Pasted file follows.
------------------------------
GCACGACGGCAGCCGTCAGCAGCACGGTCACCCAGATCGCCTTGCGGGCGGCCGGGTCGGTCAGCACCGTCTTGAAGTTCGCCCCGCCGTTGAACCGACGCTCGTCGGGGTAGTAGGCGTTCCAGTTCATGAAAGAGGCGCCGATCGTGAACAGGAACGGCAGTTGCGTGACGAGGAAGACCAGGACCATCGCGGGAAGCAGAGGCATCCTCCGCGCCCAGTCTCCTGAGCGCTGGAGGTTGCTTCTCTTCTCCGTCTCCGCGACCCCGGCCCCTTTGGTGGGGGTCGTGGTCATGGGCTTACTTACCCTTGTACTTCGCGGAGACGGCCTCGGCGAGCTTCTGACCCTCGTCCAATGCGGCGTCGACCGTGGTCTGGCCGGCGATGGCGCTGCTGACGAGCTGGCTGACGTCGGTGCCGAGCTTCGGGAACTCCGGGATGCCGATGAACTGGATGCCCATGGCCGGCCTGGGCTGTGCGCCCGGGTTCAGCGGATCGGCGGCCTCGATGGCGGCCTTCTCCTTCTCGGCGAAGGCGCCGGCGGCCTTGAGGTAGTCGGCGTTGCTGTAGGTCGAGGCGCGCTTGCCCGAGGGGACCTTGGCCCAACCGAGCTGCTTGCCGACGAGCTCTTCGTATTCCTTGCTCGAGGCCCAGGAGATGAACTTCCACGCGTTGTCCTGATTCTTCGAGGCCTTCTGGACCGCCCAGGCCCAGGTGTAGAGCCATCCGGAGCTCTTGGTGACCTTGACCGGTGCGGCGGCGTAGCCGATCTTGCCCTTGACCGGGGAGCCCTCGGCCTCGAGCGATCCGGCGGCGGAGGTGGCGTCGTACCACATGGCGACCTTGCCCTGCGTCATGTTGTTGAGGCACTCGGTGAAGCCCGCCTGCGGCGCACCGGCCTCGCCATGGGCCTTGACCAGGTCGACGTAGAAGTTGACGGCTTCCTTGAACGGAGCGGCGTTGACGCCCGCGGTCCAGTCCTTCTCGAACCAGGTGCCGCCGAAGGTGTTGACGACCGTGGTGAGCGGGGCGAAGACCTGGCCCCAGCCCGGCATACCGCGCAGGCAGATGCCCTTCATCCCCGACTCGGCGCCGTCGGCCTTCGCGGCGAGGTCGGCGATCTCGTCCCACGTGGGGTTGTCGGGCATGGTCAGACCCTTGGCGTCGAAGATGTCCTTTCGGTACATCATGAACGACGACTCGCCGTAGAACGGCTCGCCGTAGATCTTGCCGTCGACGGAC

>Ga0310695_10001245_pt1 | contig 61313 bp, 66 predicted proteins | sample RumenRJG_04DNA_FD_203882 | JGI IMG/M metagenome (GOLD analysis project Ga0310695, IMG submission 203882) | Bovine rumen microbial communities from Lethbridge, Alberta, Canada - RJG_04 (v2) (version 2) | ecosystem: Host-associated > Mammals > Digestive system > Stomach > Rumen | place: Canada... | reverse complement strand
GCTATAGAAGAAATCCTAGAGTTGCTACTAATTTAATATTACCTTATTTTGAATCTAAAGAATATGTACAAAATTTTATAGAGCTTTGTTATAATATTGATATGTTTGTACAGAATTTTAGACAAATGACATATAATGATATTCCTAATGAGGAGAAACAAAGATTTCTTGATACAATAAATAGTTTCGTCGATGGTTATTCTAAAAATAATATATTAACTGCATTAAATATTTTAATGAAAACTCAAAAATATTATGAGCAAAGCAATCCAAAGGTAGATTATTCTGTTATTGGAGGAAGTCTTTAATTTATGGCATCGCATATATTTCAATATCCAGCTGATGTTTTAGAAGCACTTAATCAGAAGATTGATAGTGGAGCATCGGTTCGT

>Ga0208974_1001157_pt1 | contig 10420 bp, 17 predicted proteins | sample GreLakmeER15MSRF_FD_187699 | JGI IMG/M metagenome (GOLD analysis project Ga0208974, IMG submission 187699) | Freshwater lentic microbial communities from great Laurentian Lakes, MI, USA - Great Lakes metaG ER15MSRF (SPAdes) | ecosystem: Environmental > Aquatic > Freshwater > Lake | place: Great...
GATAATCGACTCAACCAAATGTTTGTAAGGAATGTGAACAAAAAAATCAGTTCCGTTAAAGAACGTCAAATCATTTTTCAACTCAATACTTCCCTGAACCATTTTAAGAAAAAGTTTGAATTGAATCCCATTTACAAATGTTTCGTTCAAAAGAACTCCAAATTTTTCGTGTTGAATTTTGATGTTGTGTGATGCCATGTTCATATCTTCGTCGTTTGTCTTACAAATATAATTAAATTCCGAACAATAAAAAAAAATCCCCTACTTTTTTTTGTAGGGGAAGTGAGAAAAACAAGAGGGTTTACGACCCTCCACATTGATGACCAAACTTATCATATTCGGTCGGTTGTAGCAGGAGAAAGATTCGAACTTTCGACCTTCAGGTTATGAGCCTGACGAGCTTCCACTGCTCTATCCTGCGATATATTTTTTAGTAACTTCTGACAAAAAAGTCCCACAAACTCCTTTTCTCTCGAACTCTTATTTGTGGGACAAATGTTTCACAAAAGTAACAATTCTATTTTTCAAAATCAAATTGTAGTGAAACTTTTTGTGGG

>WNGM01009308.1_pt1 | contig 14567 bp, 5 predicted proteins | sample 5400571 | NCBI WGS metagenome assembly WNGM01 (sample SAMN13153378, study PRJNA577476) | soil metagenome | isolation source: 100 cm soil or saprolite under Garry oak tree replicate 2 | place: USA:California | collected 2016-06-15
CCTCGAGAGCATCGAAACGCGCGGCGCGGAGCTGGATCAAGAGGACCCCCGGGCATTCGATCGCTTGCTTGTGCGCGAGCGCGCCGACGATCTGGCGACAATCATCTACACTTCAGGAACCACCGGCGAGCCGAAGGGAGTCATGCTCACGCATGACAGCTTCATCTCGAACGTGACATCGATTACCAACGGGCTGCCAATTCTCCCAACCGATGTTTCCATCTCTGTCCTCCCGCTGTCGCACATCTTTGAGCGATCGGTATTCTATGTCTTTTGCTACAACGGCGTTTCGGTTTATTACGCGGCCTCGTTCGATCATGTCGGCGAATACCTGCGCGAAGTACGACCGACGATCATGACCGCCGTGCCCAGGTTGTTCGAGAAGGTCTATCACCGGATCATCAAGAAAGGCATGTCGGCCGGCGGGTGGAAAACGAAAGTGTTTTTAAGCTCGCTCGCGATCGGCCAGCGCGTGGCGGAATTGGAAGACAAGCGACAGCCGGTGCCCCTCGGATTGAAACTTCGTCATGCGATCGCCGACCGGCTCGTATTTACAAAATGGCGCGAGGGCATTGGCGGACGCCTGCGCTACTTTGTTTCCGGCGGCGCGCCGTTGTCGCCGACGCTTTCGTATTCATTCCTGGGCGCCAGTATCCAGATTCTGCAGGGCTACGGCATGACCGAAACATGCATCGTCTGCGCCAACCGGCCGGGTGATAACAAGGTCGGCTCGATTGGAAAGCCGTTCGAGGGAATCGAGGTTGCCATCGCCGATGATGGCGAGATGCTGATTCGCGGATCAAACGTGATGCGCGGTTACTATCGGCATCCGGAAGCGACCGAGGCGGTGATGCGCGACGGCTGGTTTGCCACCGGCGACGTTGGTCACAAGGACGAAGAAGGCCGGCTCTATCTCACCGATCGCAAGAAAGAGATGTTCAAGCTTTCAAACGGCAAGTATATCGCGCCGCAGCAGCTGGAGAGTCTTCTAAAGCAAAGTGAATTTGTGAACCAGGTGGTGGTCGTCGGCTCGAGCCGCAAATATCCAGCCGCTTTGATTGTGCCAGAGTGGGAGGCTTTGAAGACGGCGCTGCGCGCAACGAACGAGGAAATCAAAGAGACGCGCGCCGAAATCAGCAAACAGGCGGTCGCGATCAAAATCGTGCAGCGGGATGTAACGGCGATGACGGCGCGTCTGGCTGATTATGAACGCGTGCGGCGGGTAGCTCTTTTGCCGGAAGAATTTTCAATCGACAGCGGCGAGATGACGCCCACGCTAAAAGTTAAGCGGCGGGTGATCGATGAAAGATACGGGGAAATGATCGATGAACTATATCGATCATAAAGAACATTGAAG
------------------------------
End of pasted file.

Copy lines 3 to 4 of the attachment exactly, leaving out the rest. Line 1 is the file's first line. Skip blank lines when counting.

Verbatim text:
GCTATAGAAGAAATCCTAGAGTTGCTACTAATTTAATATTACCTTATTTTGAATCTAAAGAATATGTACAAAATTTTATAGAGCTTTGTTATAATATTGATATGTTTGTACAGAATTTTAGACAAATGACATATAATGATATTCCTAATGAGGAGAAACAAAGATTTCTTGATACAATAAATAGTTTCGTCGATGGTTATTCTAAAAATAATATATTAACTGCATTAAATATTTTAATGAAAACTCAAAAATATTATGAGCAAAGCAATCCAAAGGTAGATTATTCTGTTATTGGAGGAAGTCTTTAATTTATGGCATCGCATATATTTCAATATCCAGCTGATGTTTTAGAAGCACTTAATCAGAAGATTGATAGTGGAGCATCGGTTCGT

>Ga0208974_1001157_pt1 | contig 10420 bp, 17 predicted proteins | sample GreLakmeER15MSRF_FD_187699 | JGI IMG/M metagenome (GOLD analysis project Ga0208974, IMG submission 187699) | Freshwater lentic microbial communities from great Laurentian Lakes, MI, USA - Great Lakes metaG ER15MSRF (SPAdes) | ecosystem: Environmental > Aquatic > Freshwater > Lake | place: Great...